Personal Cell Phone Technology Making Waves on Cruise Ships

DES MOINES, Iowa, August 22, 2006 – Guest demand for ship board cell phone usage is driving virtually all of the major cruise lines to offer personal cell phone connectivity via the very latest in cellular technology at sea.

“It won’t be long before expensive satellite phones are a thing of the past on most cruises,” said Bob Levinstein, CEO of CruiseCompete.com, the world’s only competitive cruise pricing Web site.

“The cruise lines are aggressively installing the technology necessary to enable passengers to make and receive calls from their own cell phones in international waters. We tell our customers that personal cell phone usage will soon be as commonplace as onboard Internet connections.”

To date, only Norwegian Cruise Line has implemented personal cell phone usage aboard its entire fleet of vessels. Royal Caribbean International offers cell phone service on ten of its twenty ships, including the brand new Freedom of the Seas. Carnival Cruise Line recently announced cell phone service is available on the Carnival Triumph cruise ship and will be available fleet wide by early next year.

In addition, a number of other cruise lines expect to offer the personal cell phone service on some or all of their ships by the end 2007. These include Celebrity Cruises, Crystal Cruises, Holland America, MSC, Oceania Cruises, Regent Seven Seas Cruises, Silverseas Cruises and Windstar Cruises.

Use of personal cell phones on cruise ships is being made possible through a combination of satellite and wireless technology. Guests must have GSM and CDMA phones that operate at 1900 MHz, which is standard in the United States.

When a person makes a call at sea, a cellular antenna on the ship relays the call to an onboard base station that then relays it to a satellite. The satellite relays the call to a base station on land, which sends it through its cellular network. The service is activated once a ship is 12 miles off shore.

NCL passengers can make and receive both voice calls and text messages.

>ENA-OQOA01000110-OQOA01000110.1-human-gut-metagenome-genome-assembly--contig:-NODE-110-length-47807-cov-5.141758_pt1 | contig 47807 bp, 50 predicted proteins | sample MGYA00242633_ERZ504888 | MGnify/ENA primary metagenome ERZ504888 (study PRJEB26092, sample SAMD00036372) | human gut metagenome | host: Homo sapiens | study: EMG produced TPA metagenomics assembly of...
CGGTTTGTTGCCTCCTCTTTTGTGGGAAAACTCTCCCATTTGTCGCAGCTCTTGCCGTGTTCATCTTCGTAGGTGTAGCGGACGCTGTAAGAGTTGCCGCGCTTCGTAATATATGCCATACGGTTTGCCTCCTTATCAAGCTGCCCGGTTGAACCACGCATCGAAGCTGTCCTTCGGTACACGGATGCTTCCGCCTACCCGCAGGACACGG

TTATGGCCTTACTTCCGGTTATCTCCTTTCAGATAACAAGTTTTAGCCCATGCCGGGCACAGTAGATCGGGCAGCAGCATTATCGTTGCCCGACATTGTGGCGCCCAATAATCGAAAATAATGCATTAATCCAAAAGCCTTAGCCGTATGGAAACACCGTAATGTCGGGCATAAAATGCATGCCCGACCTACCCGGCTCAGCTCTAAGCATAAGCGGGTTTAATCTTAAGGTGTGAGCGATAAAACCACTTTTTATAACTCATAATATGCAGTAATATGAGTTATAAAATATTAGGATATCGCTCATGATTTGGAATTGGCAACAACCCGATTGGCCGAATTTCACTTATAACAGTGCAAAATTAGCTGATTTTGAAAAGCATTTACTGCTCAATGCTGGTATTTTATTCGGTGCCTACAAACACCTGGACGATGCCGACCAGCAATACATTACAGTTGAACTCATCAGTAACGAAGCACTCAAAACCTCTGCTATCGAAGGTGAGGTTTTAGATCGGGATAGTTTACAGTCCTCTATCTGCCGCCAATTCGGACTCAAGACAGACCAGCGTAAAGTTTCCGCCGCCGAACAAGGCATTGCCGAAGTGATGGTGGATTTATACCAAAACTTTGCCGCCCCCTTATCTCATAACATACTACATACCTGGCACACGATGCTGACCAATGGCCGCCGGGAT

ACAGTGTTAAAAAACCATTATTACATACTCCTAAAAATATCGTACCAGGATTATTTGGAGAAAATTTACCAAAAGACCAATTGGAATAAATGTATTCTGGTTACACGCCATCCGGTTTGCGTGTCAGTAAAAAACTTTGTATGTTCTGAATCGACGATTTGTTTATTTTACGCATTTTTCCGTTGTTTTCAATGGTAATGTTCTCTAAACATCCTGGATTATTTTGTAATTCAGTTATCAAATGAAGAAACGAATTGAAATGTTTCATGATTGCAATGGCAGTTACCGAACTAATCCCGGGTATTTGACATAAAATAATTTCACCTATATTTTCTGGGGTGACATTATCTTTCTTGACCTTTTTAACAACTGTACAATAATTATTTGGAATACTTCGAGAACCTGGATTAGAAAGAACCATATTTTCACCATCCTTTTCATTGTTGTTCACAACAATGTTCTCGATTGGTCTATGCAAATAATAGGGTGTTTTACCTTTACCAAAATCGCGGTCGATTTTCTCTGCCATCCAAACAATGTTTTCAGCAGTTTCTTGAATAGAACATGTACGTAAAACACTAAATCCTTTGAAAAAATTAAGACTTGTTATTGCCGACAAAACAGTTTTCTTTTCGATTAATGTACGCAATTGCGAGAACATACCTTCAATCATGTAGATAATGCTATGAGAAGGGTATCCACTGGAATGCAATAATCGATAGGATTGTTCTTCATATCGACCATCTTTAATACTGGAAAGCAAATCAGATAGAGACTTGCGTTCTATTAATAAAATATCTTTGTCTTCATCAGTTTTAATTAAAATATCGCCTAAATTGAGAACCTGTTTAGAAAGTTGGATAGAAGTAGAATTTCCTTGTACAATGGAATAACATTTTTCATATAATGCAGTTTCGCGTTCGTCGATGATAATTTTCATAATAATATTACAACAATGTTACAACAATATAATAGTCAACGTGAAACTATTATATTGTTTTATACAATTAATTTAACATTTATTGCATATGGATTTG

In addition, passengers with data-capable GSM/GPRS devices can access data services, such as email, Internet and picture messaging.

In most cases, cruise guests are billed roaming rates set by their carrier, as if they were on land instead of the sea. This cost ranges from $2-$5 per minute based on the different roaming zones across the world. Cruise ship stateroom phones can run $5 to $25 per minute; some satellite phones charge $10 per minute or more.

According to the Cruise Lines International Association, service providers that install such technology for its members include GeoLink, MTN, Seamobile and Wireless Maritime Service.

“Personal cell phone technology on board a ship at sea is a great convenience, but I hope that the cruise lines are sensitive to all of their guests and instill some general rules for usage,” said Steven Gelfuso, president of CruiseBrothers.com, one of nation’s leading cruise travel agencies. “I think they will all eventually forbid cell phones in dining rooms and other public areas where people want to simply relax in peace.”

CruiseCompete.com saves consumers time by finding the agent with the best
deal for them. Consumers secure quotes for cruise deals from multiple
travel agencies without having to contact each one separately. To date, more than 275,000 customers have accessed CruiseCompete.com to request cruise quotes from more than 200 member travel agencies around the country. Agents have provided more than one million quotes to consumers.
CruiseCompete, LLC, is an independent company not owned by or affiliated with any travel agency. For more information, visit www.cruisecompete.com

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